“This new process will make Saskatchewan more competitive in Canada. It will bring talented managers and entrepreneurs to the province, it will spread opportunities for investment to more communities and create jobs,” said Saskatchewan’s Minister Responsible for Immigration Rob Norris.
Under the new process, nominations for the SINP Entrepreneur category are expected to be finalized within six months from the date of application.
In addition, three new streams have been added to this category:
- The Large Scale Investor Stream, for applicants who wish to invest $10-million or more in Saskatchewan;
- The Science and Technology Stream, for applicants who have an innovative idea or plan to partner with an existing Saskatchewan science and technology body; and
- The Young Farmers Stream, for applicants under the age of 40 who have farming experience.
Norris also announced plans to add two new streams to the SINP Entrepreneur category in the future: one for entrepreneurs to partner with First Nations and Métis businesses or communities, and one that will facilitate business succession in the province.
Do you qualify for Canadian immigration under the SINP? Our new assessment form allows us to assess your eligibility across the more than 60 different Canadian immigration programs that are currently in place. Find out which option is right for you.
On October 9, Citizenship, Immigration and Multiculturalism Canada (CIMC) Minister Jason Kenney announced proposed changes to Canada’s Temporary Foreign Worker Program that will strengthen the protection of Temporary Foreign Workers in Canada.
“Temporary Foreign Workers play an important role in the Canadian economy. We have a duty to them, employers and all Canadians, to ensure that the program is fair and equitable,” Kenney said.
The proposed amendments to the program include:
- a more stringent assessment of the genuineness of the job offer by Canadian authorities, which will include verification of the employer’s compliance with labour laws in the past;
- limits to the time period a worker can stay in Canada before returning home; and
- a two-year prohibition from hiring a temporary foreign worker for employers who have been found to offer working conditions, wages or occupations that are significantly different than initially promised.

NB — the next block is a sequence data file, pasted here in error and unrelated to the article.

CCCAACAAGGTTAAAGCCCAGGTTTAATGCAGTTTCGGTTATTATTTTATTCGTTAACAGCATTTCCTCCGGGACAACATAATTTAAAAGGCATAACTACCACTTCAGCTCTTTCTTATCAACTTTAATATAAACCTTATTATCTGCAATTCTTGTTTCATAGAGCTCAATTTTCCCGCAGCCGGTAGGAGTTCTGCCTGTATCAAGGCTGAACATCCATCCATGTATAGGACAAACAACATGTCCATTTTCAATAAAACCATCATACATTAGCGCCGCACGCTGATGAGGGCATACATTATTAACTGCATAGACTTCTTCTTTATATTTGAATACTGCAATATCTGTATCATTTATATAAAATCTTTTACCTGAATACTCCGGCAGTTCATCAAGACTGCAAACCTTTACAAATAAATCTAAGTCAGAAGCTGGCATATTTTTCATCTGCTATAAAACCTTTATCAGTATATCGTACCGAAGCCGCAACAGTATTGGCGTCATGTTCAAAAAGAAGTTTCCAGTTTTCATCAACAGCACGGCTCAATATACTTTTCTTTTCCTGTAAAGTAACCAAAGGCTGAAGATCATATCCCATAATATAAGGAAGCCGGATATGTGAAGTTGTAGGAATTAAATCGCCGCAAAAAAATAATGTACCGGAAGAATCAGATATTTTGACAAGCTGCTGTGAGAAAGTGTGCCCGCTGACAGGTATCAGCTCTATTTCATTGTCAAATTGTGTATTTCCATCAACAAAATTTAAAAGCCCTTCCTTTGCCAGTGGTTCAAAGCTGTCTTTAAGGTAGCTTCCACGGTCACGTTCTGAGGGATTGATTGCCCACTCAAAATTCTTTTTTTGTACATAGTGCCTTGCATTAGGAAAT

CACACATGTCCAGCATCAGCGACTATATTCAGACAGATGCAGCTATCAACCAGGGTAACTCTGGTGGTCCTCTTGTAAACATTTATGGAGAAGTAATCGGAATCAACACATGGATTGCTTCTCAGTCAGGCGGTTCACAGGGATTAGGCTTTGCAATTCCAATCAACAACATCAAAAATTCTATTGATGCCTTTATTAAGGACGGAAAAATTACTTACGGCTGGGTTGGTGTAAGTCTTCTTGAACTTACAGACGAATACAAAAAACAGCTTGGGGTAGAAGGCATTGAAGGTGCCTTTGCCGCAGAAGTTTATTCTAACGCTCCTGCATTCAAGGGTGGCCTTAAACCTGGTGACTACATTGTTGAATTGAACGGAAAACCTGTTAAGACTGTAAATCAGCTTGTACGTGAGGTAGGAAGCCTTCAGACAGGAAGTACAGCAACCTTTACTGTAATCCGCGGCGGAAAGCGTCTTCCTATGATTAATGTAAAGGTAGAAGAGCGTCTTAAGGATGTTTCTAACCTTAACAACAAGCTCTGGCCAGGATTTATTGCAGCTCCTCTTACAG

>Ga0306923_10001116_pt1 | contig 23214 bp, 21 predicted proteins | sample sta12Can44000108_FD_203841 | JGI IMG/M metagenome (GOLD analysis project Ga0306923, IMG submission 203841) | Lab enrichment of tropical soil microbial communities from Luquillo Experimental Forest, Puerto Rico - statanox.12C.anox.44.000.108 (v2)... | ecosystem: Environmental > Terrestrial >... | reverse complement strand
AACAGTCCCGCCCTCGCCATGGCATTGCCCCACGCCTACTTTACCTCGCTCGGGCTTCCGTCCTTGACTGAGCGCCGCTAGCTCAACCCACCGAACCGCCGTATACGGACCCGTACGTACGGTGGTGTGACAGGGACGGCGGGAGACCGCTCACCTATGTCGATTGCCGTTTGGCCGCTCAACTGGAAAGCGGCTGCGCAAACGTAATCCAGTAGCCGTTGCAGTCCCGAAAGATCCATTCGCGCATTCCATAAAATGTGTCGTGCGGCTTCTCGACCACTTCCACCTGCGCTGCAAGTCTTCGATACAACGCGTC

Employers who have been prohibited from employing foreign workers will be listed on the Citizenship and Immigration Canada (CIC) website.
Prior to announcing the changes, Kenney and Human Resources and Skills Development Canada (HRSDC) Minister Diane Finley consulted extensively with various groups involved with the Temporary Foreign Worker Program.
“The regulatory changes being proposed today are the result of extensive consultations and address the most significant concerns identified through that process,” said Kenney.
Kenney’s office stressed that the proposed changes reflect Canada’s commitment to protecting foreign workers.
“It’s a warning to companies and individuals that depend on foreign workers – treat them with respect, otherwise you will lose the ability to sponsor new foreign workers,” said Alykhan Velshi, Kenney’s aide.
Over the past few years, there has been a gradual but steady shift in the ways that people qualify for a Canadian permanent resident visa. More and more, the Canadian government is relying upon the 13 provinces and territories to come up with their own immigration strategies (Quebec and Provincial Nomination Programs), using selection criteria that best suit local interest. To counterbalance this change in direction, the Canadian government has stifled the national Federal Skilled Worker program by making it available only to individuals with work experience in a short list of 38 occupations or to people who have a Canadian job offer. So what we have now in Canada is an immigration selection system that resembles a patchwork quilt of more than 60 separate and distinct immigration programs that lead to Canadian permanent residence. Talk about confusion!